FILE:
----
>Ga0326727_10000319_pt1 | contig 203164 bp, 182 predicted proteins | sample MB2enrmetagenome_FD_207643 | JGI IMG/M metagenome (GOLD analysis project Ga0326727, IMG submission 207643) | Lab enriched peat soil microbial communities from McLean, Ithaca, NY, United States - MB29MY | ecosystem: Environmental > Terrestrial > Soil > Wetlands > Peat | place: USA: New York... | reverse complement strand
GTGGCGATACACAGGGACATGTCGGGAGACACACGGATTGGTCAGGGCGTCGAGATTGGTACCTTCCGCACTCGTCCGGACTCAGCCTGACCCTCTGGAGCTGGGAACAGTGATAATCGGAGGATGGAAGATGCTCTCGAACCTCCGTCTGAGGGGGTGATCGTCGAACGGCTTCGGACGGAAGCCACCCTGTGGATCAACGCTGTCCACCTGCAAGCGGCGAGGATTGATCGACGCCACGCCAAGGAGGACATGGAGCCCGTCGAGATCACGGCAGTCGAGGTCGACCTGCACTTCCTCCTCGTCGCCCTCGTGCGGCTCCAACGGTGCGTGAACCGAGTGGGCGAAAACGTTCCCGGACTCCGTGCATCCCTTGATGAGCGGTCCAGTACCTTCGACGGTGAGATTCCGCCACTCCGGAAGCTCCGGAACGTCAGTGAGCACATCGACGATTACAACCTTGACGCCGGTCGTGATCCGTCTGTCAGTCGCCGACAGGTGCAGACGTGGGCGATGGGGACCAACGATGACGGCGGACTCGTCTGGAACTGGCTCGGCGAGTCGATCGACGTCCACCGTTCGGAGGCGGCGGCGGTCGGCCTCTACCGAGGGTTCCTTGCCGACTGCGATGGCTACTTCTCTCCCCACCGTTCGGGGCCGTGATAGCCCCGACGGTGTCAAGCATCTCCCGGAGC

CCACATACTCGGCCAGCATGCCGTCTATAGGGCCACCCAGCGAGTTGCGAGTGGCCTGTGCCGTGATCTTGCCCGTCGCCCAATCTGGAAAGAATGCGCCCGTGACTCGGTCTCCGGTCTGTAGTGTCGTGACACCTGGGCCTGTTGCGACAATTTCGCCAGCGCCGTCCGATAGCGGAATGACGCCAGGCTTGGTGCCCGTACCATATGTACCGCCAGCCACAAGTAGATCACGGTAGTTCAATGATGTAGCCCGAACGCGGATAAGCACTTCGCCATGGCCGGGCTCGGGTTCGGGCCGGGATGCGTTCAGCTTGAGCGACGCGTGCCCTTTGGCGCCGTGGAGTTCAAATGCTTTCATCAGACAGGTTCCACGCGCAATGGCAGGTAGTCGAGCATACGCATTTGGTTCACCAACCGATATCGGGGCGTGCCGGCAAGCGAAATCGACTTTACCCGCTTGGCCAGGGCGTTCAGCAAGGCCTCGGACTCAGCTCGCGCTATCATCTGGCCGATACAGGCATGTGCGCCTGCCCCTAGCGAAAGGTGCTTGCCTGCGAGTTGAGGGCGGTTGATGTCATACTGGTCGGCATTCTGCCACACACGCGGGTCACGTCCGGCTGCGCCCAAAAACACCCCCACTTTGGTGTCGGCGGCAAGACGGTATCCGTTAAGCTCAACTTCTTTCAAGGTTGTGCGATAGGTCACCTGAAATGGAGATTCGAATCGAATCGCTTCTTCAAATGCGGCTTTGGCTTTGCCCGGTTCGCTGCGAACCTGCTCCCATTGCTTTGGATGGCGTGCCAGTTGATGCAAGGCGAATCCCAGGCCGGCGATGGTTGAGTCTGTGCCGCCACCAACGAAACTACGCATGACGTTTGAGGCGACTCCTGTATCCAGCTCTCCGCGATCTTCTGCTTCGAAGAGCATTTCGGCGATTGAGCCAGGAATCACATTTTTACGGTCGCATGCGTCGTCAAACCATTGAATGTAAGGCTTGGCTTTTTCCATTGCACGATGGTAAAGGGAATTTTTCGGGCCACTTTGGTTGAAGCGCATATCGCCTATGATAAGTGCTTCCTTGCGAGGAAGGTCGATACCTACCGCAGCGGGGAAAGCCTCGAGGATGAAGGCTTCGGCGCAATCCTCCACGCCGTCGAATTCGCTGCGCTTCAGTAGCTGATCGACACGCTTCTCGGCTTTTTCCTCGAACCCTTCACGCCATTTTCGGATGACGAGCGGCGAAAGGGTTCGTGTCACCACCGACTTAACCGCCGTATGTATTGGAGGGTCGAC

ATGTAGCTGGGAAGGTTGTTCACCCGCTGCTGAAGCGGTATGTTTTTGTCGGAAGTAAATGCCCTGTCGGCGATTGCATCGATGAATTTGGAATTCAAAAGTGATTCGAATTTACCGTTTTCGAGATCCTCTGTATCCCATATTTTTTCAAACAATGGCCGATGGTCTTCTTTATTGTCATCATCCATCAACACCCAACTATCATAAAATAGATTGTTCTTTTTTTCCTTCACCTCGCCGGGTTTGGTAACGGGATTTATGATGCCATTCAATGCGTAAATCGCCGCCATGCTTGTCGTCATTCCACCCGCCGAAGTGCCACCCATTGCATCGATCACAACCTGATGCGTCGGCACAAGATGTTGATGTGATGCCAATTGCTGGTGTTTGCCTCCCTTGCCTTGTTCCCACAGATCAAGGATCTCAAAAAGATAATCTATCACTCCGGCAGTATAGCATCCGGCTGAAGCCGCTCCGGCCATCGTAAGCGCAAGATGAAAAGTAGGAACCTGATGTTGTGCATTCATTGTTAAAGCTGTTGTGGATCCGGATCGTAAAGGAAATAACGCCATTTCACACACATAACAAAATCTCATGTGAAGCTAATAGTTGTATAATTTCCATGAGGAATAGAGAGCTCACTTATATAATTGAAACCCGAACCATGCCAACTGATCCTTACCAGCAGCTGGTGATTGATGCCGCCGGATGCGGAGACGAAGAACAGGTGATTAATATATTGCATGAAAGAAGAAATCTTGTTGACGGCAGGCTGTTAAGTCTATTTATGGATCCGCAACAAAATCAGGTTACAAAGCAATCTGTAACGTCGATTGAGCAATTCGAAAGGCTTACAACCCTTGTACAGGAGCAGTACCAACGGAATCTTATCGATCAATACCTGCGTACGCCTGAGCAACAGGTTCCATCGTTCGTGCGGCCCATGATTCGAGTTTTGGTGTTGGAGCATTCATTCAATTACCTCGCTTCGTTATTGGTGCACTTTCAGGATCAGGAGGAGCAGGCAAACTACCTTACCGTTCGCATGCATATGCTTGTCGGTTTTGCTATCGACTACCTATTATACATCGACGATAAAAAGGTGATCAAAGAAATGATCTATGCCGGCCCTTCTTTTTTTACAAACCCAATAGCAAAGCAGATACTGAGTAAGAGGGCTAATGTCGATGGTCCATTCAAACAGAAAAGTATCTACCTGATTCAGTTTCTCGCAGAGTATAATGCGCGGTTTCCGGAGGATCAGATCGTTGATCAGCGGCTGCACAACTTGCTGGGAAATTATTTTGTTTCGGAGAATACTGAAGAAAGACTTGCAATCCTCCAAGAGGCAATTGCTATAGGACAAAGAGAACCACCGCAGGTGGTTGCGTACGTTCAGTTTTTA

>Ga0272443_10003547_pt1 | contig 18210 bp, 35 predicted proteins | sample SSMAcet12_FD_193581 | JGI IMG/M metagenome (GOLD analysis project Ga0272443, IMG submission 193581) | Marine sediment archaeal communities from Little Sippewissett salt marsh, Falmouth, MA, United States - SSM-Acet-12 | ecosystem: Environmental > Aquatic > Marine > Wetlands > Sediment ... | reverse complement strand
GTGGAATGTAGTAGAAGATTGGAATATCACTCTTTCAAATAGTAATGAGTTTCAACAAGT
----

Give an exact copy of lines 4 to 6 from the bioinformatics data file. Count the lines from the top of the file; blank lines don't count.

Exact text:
ATGTAGCTGGGAAGGTTGTTCACCCGCTGCTGAAGCGGTATGTTTTTGTCGGAAGTAAATGCCCTGTCGGCGATTGCATCGATGAATTTGGAATTCAAAAGTGATTCGAATTTACCGTTTTCGAGATCCTCTGTATCCCATATTTTTTCAAACAATGGCCGATGGTCTTCTTTATTGTCATCATCCATCAACACCCAACTATCATAAAATAGATTGTTCTTTTTTTCCTTCACCTCGCCGGGTTTGGTAACGGGATTTATGATGCCATTCAATGCGTAAATCGCCGCCATGCTTGTCGTCATTCCACCCGCCGAAGTGCCACCCATTGCATCGATCACAACCTGATGCGTCGGCACAAGATGTTGATGTGATGCCAATTGCTGGTGTTTGCCTCCCTTGCCTTGTTCCCACAGATCAAGGATCTCAAAAAGATAATCTATCACTCCGGCAGTATAGCATCCGGCTGAAGCCGCTCCGGCCATCGTAAGCGCAAGATGAAAAGTAGGAACCTGATGTTGTGCATTCATTGTTAAAGCTGTTGTGGATCCGGATCGTAAAGGAAATAACGCCATTTCACACACATAACAAAATCTCATGTGAAGCTAATAGTTGTATAATTTCCATGAGGAATAGAGAGCTCACTTATATAATTGAAACCCGAACCATGCCAACTGATCCTTACCAGCAGCTGGTGATTGATGCCGCCGGATGCGGAGACGAAGAACAGGTGATTAATATATTGCATGAAAGAAGAAATCTTGTTGACGGCAGGCTGTTAAGTCTATTTATGGATCCGCAACAAAATCAGGTTACAAAGCAATCTGTAACGTCGATTGAGCAATTCGAAAGGCTTACAACCCTTGTACAGGAGCAGTACCAACGGAATCTTATCGATCAATACCTGCGTACGCCTGAGCAACAGGTTCCATCGTTCGTGCGGCCCATGATTCGAGTTTTGGTGTTGGAGCATTCATTCAATTACCTCGCTTCGTTATTGGTGCACTTTCAGGATCAGGAGGAGCAGGCAAACTACCTTACCGTTCGCATGCATATGCTTGTCGGTTTTGCTATCGACTACCTATTATACATCGACGATAAAAAGGTGATCAAAGAAATGATCTATGCCGGCCCTTCTTTTTTTACAAACCCAATAGCAAAGCAGATACTGAGTAAGAGGGCTAATGTCGATGGTCCATTCAAACAGAAAAGTATCTACCTGATTCAGTTTCTCGCAGAGTATAATGCGCGGTTTCCGGAGGATCAGATCGTTGATCAGCGGCTGCACAACTTGCTGGGAAATTATTTTGTTTCGGAGAATACTGAAGAAAGACTTGCAATCCTCCAAGAGGCAATTGCTATAGGACAAAGAGAACCACCGCAGGTGGTTGCGTACGTTCAGTTTTTA

>Ga0272443_10003547_pt1 | contig 18210 bp, 35 predicted proteins | sample SSMAcet12_FD_193581 | JGI IMG/M metagenome (GOLD analysis project Ga0272443, IMG submission 193581) | Marine sediment archaeal communities from Little Sippewissett salt marsh, Falmouth, MA, United States - SSM-Acet-12 | ecosystem: Environmental > Aquatic > Marine > Wetlands > Sediment ... | reverse complement strand
GTGGAATGTAGTAGAAGATTGGAATATCACTCTTTCAAATAGTAATGAGTTTCAACAAGT